Migration tracking is a mess

Huub Dijstelbloem in Nature: “As debates over migration, refugees and freedom of movement intensify, technologies are increasingly monitoring the movements of people. Biometric passports and databases containing iris scans or fingerprints are being used to check a person’s right to travel through or stay within a territory. India, for example, is establishing biometric identification for its 1.3 billion citizens.

But technologies are spreading beyond borders. Security policies and humanitarian considerations have broadened the landscape. Drones and satellite images inform policies and direct aid to refugees. For instance, the United Nations Institute for Training and Research (UNITAR), maps refugee camps in Jordan and elsewhere with its Operational Satellite Applications Programme (UNOSAT; see www.unitar.org/unosat/map/1928).

Three areas are in need of research, in my view: the difficulties of joining up disparate monitoring systems; privacy issues and concerns over the inviolability of the human body; and ‘counter-surveillance’ deployed by non-state actors to highlight emergencies or contest claims that governments make.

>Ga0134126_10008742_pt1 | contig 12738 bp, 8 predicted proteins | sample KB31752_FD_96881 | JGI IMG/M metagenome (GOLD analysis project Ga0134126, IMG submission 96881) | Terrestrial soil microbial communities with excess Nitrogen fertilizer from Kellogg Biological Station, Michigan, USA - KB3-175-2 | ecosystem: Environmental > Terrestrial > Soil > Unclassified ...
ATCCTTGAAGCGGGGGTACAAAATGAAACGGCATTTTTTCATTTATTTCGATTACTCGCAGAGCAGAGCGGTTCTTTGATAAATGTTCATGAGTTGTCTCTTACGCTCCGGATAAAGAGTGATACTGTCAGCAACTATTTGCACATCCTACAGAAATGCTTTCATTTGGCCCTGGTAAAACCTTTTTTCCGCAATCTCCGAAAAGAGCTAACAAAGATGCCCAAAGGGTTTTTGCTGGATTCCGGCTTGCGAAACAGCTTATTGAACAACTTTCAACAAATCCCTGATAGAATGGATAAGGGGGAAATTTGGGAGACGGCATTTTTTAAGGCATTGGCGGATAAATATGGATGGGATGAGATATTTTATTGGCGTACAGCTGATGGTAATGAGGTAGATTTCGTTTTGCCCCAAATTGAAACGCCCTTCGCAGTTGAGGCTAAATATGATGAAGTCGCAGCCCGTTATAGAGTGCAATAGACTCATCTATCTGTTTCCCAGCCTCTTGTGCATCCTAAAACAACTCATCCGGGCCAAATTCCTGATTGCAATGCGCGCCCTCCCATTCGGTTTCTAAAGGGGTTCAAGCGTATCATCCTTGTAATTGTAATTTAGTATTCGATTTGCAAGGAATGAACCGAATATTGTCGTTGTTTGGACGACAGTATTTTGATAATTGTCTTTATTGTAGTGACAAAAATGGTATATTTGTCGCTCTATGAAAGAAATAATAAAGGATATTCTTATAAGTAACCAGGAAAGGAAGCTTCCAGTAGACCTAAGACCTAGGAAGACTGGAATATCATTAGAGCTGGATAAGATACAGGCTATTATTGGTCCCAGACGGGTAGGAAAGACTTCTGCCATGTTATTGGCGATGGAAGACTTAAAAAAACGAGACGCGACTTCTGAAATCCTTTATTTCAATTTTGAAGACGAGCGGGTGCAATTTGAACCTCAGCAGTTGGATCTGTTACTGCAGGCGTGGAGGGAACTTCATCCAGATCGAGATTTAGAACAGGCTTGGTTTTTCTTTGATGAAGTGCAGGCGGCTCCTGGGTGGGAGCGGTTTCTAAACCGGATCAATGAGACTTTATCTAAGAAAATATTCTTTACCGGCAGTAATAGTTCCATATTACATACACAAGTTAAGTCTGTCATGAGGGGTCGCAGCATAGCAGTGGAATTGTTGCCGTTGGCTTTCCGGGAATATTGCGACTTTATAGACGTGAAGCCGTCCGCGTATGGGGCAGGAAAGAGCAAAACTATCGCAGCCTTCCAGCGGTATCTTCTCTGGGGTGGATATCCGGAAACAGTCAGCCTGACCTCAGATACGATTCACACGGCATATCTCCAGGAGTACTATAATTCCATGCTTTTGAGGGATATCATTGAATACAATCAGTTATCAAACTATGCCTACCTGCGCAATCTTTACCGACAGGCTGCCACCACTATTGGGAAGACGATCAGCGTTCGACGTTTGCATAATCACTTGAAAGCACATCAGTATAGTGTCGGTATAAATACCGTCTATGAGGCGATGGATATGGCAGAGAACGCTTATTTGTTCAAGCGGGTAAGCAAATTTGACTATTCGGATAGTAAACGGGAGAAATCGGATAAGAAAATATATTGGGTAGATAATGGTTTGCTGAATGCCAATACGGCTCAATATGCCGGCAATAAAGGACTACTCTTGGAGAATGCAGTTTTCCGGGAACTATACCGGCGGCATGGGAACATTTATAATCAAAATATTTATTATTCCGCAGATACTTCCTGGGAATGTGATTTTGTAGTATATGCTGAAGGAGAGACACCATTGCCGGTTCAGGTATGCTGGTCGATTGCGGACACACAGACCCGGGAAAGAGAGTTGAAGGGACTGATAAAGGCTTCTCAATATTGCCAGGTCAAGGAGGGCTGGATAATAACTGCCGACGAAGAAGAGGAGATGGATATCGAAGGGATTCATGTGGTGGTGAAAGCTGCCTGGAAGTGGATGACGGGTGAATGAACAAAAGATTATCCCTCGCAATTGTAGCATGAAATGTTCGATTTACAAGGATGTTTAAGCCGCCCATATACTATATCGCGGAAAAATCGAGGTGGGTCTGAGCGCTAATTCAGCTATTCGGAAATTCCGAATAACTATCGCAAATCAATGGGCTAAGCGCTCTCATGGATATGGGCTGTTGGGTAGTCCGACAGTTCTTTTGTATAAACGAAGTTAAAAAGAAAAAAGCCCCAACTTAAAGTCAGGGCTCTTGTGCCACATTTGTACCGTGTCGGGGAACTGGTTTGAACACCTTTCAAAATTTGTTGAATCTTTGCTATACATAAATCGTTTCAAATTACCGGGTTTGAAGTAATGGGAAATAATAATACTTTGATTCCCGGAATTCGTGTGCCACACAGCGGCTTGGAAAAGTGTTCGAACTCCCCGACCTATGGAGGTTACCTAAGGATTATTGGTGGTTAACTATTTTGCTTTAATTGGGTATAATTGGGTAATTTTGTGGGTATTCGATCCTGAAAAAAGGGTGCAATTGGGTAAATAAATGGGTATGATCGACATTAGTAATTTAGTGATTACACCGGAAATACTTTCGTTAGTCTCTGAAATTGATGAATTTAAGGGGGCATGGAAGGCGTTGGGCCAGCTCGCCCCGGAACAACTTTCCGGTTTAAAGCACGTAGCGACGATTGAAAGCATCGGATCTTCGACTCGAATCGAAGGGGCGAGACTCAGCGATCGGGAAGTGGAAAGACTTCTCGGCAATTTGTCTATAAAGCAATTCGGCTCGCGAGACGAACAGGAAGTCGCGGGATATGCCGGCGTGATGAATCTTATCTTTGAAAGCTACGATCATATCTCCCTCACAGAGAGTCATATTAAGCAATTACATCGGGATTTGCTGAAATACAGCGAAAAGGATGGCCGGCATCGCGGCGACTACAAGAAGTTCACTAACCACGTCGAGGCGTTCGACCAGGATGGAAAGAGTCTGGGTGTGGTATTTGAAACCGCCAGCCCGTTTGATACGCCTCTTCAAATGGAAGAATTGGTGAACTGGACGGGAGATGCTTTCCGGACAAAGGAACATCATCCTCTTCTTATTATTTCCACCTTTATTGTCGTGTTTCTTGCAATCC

Ideally, state monitoring of human mobility would be bound by ethical principles, solid legislation, periodical evaluations and the checks and balances of experts and political and public debates. In reality, it is ad hoc. Responses are arbitrary, fuelled by the crisis management of governments that have failed to anticipate global and regional migration patterns. Too often, this results in what the late sociologist Ulrich Beck called organized irresponsibility: situations of inadequacy in which it is hard to blame a single actor.

Non-governmental organizations, activists and migrant groups are using technologies to register incidents and to blame and shame states. For example, the Forensic Architecture research agency at Goldsmiths, University of London, has used satellite imagery and other evidence to reconstruct the journey of a boat that left Tripoli on 27 March 2011 with 72 passengers. A fortnight later, it returned to the Libyan coast with just 9 survivors. Although the boat had been spotted by several aircraft and vessels, no rescue operation had been mounted (go.nature.com/2mbwvxi). Whether the states involved can be held accountable is still being considered.

In the end, technologies to monitor mobility are political tools. Their aims, design, use, costs and consequences should be developed and evaluated accordingly….(More)”.